Have you defined your personal brand? Are you consistently living your personal brand every day? Do you know how to balance between your personal branding and your corporate status as a spokesperson and corporate ambassador? If you’re like most of upper management professionals, top level executives I have trained or met, chances are that your answer is probably “no”.
Developing your personal brand in today`s interdependent and interconnected business environment is not only an essential skill for those who wish to improve their career chances, climb the social ladder or improve the brand equity along the way, it is critical tenet of modern leadership. Unfortunately, personal branding has become a tabloid subject devoiced and stripped of its core values and strategic implications. As a popular topic among talk show hosts, red carpet reporters, ‘personal branding designers`, the topic became infected with fashion and styling rhetoric. While business etiquette plays an important role next to golf swings, Machiavellian-based ethics must be avoided at all costs.
Rather than trying to duplicate few tips from tutorial tapes, personal branding blogs, and mass market workshops, it is crucial to take some time off to reflect on how you wish to manage your own entity. The one that will be conveyed and discussed through various communication channels to the board members, shareholders, stakeholders, company personnel, customers and the media channels. If building strategic blocks is an essential component of business models, it is just as important for chief executives to build their own value propositions and virtuous circles on sound blocks.
Over the years, the pent up demand for role models who succeeded in business and life has soared beyond the corporate spectrum. In fact the cult of business celebrities is no longer contained or limited to the business world or the financial markets. Whether you read highbrow or lowbrow publications, mass media journals, it is very obvious that Chief Innovation Officers, self-made billionaires and successful CEO are among the most veneered leaders. This paradigm shift in the rise and resurrection of white collar culture and ideology comes with a price. Being in the limelight or making headlines news week after week is not an easy task. It`s like selling your soul to the devil. Your executive performances, accomplishments, interviews, philanthropic actions and personal travels will not be scrutinized by Wall Street analysts, Bloomberg or BFM reporters, it will be shared liked or disliked by people from around the world who have no affiliation whatsoever with your line of business or line card.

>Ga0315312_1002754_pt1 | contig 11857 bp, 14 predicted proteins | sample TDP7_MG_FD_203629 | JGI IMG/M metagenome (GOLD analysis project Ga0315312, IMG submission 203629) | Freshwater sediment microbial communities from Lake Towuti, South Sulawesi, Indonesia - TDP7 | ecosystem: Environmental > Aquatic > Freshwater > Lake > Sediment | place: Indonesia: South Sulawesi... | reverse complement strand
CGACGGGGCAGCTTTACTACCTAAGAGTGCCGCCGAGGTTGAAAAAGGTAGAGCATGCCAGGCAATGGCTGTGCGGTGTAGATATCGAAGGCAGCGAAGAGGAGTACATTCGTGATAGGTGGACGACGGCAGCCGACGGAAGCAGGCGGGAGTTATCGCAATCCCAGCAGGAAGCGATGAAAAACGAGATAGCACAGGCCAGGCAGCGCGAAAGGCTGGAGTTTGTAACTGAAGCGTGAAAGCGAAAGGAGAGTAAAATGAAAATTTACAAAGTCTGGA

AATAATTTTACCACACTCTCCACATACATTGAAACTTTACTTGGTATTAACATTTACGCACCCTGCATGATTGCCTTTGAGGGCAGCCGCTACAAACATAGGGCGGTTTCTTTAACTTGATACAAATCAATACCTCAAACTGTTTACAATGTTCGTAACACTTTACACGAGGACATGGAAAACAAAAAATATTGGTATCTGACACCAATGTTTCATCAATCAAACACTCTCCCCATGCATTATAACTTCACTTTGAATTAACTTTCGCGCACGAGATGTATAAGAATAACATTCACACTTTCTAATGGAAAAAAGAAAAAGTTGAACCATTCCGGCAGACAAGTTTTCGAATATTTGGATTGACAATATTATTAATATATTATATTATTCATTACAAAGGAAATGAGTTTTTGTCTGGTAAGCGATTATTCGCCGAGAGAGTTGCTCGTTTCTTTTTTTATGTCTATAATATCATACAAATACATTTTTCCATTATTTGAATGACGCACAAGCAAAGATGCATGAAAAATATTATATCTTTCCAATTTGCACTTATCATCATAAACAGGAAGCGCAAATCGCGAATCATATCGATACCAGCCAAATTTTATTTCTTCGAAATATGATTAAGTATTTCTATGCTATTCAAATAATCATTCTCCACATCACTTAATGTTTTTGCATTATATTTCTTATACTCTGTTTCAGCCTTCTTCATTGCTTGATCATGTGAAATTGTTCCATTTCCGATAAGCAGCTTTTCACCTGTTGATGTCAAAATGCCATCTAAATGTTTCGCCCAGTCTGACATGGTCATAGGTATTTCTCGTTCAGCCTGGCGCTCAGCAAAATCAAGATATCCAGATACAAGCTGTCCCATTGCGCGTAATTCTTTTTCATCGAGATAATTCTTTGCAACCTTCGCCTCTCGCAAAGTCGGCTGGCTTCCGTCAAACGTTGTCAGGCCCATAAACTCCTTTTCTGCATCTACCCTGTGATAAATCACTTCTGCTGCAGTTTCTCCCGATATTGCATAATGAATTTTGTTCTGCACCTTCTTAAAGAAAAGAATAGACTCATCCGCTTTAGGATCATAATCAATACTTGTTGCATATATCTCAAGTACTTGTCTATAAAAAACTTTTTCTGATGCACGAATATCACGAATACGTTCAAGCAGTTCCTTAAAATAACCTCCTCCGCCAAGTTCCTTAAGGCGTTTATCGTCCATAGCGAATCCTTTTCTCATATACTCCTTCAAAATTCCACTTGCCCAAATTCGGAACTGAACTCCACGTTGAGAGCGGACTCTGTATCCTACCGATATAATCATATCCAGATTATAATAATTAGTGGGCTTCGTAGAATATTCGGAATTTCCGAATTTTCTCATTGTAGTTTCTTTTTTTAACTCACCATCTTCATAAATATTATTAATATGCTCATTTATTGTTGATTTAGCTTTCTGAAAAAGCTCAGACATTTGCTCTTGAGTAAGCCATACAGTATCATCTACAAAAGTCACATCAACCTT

Fact of the matter is, any person with a Facebook page, Linkedin profile, or Twit followers in his group, is a Personal-Public-Persona that will keep on expanding ad vitam aeternum and intertwine with other discourses that are neither autobiographical or authorized. If you think removing any negative notes from credit agencies such as Equifax or Dun & Bradstreet is a nightmare, try to erasing any negative link, misquote, or privacy breaches from Google pages. Unless you can afford the services of full time community manager or content marketing managers who could watch over your open source manifestations around the clock, your best bet is to abstain from over exposure and shiny packaging till you figure out exactly how to balance between your interior assets and your exterior design thinking models.
There are many challenges facing today`s top executives in senior management positions. Here are some tips from the world`s most respected and renowned business leaders and tycoons I have studied for over a decade.
Rule No 1 – Anything you say, you post might be held or used against you;
Rule No 2 – Personal branding is a lifetime commitment;
Rule No 3 – Personal and corporate branding is vey much like a Yin & Yan. They need to complete one another. The casual man in a black turtle neck had an impressive impact on the white Apple brand including its brand equity and followership. In other words, you may be like the legendary Janus (half personal/half corporate) as long as you know how to keep a semantic distance between you and the company you represent.